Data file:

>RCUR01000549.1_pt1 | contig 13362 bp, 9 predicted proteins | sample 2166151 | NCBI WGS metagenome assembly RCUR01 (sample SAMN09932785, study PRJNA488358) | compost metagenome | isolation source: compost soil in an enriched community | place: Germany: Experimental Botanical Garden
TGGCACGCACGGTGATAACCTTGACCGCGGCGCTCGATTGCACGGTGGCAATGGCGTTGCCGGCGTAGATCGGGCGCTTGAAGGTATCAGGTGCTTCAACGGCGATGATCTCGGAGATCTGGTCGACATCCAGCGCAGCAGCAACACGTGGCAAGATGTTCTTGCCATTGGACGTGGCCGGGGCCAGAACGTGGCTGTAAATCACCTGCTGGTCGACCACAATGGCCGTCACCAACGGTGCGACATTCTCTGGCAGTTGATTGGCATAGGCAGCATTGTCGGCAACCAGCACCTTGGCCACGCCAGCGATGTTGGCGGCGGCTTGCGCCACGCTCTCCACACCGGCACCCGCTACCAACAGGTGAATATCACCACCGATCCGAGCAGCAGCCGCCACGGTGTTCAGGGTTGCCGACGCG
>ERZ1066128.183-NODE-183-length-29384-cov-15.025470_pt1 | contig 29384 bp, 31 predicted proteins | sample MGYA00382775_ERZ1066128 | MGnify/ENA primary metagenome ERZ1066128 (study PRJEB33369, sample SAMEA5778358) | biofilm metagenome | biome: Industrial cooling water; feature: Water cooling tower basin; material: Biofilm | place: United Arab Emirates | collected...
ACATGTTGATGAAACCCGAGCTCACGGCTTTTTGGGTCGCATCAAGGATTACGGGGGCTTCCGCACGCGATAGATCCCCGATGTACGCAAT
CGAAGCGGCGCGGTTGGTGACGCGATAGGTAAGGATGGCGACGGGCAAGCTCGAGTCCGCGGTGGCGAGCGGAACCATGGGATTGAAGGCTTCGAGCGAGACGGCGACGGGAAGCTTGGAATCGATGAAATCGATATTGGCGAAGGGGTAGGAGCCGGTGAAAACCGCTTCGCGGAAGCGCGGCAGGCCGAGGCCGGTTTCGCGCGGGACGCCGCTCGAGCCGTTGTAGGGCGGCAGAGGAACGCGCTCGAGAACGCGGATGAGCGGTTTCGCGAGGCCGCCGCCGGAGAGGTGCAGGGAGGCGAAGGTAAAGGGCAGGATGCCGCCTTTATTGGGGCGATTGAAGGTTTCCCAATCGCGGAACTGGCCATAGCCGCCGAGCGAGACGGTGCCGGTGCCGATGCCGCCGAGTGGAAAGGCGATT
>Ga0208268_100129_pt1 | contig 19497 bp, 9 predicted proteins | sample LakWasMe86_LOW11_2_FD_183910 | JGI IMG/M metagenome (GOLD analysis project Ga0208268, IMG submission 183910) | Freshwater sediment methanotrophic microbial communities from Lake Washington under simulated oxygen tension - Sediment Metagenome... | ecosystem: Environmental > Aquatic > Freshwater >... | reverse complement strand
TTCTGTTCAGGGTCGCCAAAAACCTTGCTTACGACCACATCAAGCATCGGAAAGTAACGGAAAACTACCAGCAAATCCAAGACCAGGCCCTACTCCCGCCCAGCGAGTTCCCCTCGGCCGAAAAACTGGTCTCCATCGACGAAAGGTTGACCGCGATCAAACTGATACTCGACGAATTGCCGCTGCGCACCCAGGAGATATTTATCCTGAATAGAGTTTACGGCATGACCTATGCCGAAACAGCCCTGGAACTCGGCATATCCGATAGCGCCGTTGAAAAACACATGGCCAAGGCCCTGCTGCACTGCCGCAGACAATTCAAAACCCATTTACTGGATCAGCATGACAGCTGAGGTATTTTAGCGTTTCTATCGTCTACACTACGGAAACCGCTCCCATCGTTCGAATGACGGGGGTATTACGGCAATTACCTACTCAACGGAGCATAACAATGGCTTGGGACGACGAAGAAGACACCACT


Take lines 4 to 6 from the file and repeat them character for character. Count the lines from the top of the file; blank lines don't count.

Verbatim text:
ACATGTTGATGAAACCCGAGCTCACGGCTTTTTGGGTCGCATCAAGGATTACGGGGGCTTCCGCACGCGATAGATCCCCGATGTACGCAAT
CGAAGCGGCGCGGTTGGTGACGCGATAGGTAAGGATGGCGACGGGCAAGCTCGAGTCCGCGGTGGCGAGCGGAACCATGGGATTGAAGGCTTCGAGCGAGACGGCGACGGGAAGCTTGGAATCGATGAAATCGATATTGGCGAAGGGGTAGGAGCCGGTGAAAACCGCTTCGCGGAAGCGCGGCAGGCCGAGGCCGGTTTCGCGCGGGACGCCGCTCGAGCCGTTGTAGGGCGGCAGAGGAACGCGCTCGAGAACGCGGATGAGCGGTTTCGCGAGGCCGCCGCCGGAGAGGTGCAGGGAGGCGAAGGTAAAGGGCAGGATGCCGCCTTTATTGGGGCGATTGAAGGTTTCCCAATCGCGGAACTGGCCATAGCCGCCGAGCGAGACGGTGCCGGTGCCGATGCCGCCGAGTGGAAAGGCGATT
>Ga0208268_100129_pt1 | contig 19497 bp, 9 predicted proteins | sample LakWasMe86_LOW11_2_FD_183910 | JGI IMG/M metagenome (GOLD analysis project Ga0208268, IMG submission 183910) | Freshwater sediment methanotrophic microbial communities from Lake Washington under simulated oxygen tension - Sediment Metagenome... | ecosystem: Environmental > Aquatic > Freshwater >... | reverse complement strand